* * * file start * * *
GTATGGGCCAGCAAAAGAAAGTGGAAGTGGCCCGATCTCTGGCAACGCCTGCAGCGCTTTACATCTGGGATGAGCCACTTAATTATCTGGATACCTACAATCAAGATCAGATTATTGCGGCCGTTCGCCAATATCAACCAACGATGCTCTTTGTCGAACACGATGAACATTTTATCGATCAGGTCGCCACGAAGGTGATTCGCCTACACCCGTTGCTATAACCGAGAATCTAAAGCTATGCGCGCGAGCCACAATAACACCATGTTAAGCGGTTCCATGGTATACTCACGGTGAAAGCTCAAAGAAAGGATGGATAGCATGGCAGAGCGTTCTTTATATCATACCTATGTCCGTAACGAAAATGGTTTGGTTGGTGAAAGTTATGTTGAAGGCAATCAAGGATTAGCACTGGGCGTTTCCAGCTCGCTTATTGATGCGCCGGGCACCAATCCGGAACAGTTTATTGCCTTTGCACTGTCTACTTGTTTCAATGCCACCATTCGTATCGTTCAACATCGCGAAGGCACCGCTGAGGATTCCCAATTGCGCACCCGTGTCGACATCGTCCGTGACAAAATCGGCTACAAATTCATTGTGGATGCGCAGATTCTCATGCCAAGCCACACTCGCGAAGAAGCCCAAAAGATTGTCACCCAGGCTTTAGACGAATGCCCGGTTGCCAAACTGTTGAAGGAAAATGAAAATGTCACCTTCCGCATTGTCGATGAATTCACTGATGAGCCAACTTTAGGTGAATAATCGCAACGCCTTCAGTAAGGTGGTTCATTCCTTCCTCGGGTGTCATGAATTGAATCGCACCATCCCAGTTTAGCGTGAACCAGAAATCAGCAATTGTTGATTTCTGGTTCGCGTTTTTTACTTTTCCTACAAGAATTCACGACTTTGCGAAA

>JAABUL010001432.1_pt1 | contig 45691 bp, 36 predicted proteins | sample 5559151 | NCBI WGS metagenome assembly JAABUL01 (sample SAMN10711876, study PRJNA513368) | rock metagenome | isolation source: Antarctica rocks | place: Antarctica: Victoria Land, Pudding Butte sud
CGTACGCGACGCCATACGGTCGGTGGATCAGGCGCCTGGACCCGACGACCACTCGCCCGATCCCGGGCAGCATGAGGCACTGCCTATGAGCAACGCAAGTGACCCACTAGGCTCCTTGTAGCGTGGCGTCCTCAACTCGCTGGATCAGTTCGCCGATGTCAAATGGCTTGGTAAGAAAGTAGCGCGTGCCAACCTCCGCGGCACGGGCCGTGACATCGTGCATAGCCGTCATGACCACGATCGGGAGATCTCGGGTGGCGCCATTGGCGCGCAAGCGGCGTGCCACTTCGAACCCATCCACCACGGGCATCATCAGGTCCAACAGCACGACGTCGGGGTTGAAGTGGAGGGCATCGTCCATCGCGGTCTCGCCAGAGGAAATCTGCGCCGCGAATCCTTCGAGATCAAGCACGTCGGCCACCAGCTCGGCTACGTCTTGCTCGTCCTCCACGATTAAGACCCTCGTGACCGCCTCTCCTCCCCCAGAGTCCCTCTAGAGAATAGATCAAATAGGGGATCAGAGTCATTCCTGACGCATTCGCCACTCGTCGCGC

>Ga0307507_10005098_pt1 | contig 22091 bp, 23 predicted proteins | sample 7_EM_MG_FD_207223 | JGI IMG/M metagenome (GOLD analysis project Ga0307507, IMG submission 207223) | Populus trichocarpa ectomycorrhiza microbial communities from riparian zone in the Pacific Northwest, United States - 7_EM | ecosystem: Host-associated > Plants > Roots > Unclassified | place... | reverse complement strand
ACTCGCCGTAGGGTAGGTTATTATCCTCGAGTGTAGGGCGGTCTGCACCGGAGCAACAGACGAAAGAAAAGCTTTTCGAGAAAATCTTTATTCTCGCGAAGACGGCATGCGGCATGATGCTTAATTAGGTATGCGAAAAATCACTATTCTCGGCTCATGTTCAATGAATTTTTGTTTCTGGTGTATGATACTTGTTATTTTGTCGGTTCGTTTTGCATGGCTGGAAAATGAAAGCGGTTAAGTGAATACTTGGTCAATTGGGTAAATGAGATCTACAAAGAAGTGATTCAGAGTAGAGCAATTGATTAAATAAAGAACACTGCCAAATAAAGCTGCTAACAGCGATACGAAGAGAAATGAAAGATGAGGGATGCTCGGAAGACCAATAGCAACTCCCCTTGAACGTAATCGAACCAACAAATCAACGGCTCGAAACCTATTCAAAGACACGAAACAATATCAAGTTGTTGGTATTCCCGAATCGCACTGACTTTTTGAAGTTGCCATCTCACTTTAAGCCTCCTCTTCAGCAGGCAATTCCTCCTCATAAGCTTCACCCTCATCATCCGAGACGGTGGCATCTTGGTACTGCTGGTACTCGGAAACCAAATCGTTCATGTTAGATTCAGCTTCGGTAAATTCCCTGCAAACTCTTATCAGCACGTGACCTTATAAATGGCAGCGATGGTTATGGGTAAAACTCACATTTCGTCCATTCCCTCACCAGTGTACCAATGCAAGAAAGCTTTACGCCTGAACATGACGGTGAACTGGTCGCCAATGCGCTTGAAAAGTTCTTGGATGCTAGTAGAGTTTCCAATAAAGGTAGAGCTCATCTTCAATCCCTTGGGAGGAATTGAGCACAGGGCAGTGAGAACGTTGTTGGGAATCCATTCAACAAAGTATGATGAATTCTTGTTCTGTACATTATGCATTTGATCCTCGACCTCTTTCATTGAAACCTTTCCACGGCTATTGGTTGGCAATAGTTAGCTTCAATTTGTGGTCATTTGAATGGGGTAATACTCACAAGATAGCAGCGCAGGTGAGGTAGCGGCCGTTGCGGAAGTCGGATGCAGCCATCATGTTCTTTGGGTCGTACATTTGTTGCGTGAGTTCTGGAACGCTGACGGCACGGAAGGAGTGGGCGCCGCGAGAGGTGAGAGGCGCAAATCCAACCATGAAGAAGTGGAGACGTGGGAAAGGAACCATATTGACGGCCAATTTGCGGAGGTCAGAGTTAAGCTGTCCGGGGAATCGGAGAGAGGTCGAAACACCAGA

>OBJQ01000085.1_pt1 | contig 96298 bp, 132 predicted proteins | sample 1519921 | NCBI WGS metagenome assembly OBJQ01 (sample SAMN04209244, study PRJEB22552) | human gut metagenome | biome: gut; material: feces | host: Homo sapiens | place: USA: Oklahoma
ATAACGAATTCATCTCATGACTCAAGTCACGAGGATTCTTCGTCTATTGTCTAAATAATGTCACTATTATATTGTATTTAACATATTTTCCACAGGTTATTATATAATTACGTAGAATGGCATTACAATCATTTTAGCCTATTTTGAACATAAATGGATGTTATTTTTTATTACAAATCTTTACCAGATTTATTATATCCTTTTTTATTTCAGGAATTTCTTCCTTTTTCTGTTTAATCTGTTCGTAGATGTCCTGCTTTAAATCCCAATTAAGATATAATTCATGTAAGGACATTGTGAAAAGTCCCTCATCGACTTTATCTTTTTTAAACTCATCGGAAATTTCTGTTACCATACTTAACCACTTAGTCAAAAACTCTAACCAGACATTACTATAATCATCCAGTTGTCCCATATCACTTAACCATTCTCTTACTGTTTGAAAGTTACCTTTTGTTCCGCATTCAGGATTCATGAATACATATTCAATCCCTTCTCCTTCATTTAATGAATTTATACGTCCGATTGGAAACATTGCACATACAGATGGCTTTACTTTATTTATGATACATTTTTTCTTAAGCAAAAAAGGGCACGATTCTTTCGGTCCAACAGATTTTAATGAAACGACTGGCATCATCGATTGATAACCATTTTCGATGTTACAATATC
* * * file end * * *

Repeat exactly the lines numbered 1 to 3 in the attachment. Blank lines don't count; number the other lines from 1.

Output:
GTATGGGCCAGCAAAAGAAAGTGGAAGTGGCCCGATCTCTGGCAACGCCTGCAGCGCTTTACATCTGGGATGAGCCACTTAATTATCTGGATACCTACAATCAAGATCAGATTATTGCGGCCGTTCGCCAATATCAACCAACGATGCTCTTTGTCGAACACGATGAACATTTTATCGATCAGGTCGCCACGAAGGTGATTCGCCTACACCCGTTGCTATAACCGAGAATCTAAAGCTATGCGCGCGAGCCACAATAACACCATGTTAAGCGGTTCCATGGTATACTCACGGTGAAAGCTCAAAGAAAGGATGGATAGCATGGCAGAGCGTTCTTTATATCATACCTATGTCCGTAACGAAAATGGTTTGGTTGGTGAAAGTTATGTTGAAGGCAATCAAGGATTAGCACTGGGCGTTTCCAGCTCGCTTATTGATGCGCCGGGCACCAATCCGGAACAGTTTATTGCCTTTGCACTGTCTACTTGTTTCAATGCCACCATTCGTATCGTTCAACATCGCGAAGGCACCGCTGAGGATTCCCAATTGCGCACCCGTGTCGACATCGTCCGTGACAAAATCGGCTACAAATTCATTGTGGATGCGCAGATTCTCATGCCAAGCCACACTCGCGAAGAAGCCCAAAAGATTGTCACCCAGGCTTTAGACGAATGCCCGGTTGCCAAACTGTTGAAGGAAAATGAAAATGTCACCTTCCGCATTGTCGATGAATTCACTGATGAGCCAACTTTAGGTGAATAATCGCAACGCCTTCAGTAAGGTGGTTCATTCCTTCCTCGGGTGTCATGAATTGAATCGCACCATCCCAGTTTAGCGTGAACCAGAAATCAGCAATTGTTGATTTCTGGTTCGCGTTTTTTACTTTTCCTACAAGAATTCACGACTTTGCGAAA

>JAABUL010001432.1_pt1 | contig 45691 bp, 36 predicted proteins | sample 5559151 | NCBI WGS metagenome assembly JAABUL01 (sample SAMN10711876, study PRJNA513368) | rock metagenome | isolation source: Antarctica rocks | place: Antarctica: Victoria Land, Pudding Butte sud
CGTACGCGACGCCATACGGTCGGTGGATCAGGCGCCTGGACCCGACGACCACTCGCCCGATCCCGGGCAGCATGAGGCACTGCCTATGAGCAACGCAAGTGACCCACTAGGCTCCTTGTAGCGTGGCGTCCTCAACTCGCTGGATCAGTTCGCCGATGTCAAATGGCTTGGTAAGAAAGTAGCGCGTGCCAACCTCCGCGGCACGGGCCGTGACATCGTGCATAGCCGTCATGACCACGATCGGGAGATCTCGGGTGGCGCCATTGGCGCGCAAGCGGCGTGCCACTTCGAACCCATCCACCACGGGCATCATCAGGTCCAACAGCACGACGTCGGGGTTGAAGTGGAGGGCATCGTCCATCGCGGTCTCGCCAGAGGAAATCTGCGCCGCGAATCCTTCGAGATCAAGCACGTCGGCCACCAGCTCGGCTACGTCTTGCTCGTCCTCCACGATTAAGACCCTCGTGACCGCCTCTCCTCCCCCAGAGTCCCTCTAGAGAATAGATCAAATAGGGGATCAGAGTCATTCCTGACGCATTCGCCACTCGTCGCGC